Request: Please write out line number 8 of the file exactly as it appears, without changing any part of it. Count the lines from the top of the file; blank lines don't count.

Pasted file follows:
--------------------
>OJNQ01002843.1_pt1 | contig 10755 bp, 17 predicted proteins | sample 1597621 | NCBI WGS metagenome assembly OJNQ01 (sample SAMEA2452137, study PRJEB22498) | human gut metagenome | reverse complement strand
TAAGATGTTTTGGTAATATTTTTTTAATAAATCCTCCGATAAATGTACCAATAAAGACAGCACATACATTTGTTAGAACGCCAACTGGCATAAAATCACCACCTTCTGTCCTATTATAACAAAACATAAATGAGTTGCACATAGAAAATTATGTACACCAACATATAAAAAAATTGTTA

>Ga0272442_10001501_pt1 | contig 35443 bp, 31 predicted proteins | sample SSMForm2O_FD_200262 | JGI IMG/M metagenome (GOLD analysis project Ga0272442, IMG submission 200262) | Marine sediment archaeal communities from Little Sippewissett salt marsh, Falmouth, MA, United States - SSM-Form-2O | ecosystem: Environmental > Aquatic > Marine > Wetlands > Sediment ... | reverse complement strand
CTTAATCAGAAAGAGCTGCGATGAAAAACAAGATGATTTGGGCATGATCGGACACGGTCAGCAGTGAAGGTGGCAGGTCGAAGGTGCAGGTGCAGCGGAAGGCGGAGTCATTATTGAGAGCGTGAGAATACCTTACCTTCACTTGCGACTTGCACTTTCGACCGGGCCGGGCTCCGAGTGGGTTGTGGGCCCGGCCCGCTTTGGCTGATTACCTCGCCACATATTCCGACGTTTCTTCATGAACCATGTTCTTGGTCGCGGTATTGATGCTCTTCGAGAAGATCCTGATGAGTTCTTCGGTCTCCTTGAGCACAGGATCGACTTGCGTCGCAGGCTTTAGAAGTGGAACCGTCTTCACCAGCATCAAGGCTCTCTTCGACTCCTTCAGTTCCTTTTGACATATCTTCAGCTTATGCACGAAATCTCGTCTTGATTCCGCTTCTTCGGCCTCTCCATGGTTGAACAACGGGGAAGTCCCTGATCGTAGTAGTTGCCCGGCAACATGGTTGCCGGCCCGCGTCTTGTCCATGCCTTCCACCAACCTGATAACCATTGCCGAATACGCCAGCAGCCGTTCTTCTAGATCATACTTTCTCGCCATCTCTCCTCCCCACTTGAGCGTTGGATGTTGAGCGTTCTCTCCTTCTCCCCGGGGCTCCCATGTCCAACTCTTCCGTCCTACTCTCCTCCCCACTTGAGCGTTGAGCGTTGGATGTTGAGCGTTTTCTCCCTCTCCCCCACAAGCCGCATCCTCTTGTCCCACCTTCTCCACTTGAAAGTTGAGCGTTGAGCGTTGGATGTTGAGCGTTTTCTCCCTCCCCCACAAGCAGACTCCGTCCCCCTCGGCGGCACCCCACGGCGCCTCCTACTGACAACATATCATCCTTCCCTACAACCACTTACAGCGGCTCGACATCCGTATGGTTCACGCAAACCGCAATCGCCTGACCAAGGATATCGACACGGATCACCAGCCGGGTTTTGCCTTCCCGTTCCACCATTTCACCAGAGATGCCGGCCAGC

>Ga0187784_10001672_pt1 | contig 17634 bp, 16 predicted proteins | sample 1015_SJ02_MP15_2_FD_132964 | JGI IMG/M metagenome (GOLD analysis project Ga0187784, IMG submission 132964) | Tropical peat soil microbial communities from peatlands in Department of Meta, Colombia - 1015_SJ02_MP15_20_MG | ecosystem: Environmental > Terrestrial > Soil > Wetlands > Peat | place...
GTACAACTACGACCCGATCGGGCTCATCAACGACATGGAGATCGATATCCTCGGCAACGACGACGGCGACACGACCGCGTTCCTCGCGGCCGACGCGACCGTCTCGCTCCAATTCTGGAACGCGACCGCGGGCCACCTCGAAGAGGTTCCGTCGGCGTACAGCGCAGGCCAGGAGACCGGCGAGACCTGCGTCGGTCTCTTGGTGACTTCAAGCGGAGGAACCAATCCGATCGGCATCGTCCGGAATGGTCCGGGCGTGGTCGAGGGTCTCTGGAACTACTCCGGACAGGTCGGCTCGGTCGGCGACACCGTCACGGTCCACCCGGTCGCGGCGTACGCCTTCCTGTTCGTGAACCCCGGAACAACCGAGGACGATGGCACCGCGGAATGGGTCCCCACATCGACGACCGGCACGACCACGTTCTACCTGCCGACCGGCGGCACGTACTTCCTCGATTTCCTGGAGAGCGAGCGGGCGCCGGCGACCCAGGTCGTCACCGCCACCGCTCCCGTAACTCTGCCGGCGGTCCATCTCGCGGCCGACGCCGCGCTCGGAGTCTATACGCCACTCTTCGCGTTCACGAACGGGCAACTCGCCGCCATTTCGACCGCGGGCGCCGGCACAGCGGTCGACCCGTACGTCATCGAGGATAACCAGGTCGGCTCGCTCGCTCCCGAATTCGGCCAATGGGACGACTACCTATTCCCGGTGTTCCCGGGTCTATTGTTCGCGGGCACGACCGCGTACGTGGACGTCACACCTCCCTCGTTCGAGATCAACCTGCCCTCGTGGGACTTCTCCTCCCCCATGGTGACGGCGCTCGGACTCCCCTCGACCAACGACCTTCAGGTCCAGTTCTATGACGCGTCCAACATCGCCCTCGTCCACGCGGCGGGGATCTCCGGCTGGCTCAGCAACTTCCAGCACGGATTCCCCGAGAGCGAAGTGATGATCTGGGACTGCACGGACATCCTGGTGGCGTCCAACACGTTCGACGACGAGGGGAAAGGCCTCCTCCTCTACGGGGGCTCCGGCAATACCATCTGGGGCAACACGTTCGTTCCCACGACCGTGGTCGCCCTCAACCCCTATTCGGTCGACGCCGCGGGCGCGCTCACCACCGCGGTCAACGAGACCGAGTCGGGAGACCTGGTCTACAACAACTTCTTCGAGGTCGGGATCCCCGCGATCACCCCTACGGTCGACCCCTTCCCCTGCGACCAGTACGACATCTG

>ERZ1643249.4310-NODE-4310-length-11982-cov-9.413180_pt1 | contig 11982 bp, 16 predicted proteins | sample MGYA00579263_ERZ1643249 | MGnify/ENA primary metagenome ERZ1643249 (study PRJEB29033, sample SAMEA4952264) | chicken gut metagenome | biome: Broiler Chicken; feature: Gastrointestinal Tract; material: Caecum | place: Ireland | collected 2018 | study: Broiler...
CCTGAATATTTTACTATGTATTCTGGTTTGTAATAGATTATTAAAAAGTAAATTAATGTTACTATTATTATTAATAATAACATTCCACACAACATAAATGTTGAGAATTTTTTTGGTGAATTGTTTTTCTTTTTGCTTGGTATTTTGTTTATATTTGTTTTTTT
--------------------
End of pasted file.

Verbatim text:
CCTGAATATTTTACTATGTATTCTGGTTTGTAATAGATTATTAAAAAGTAAATTAATGTTACTATTATTATTAATAATAACATTCCACACAACATAAATGTTGAGAATTTTTTTGGTGAATTGTTTTTCTTTTTGCTTGGTATTTTGTTTATATTTGTTTTTTT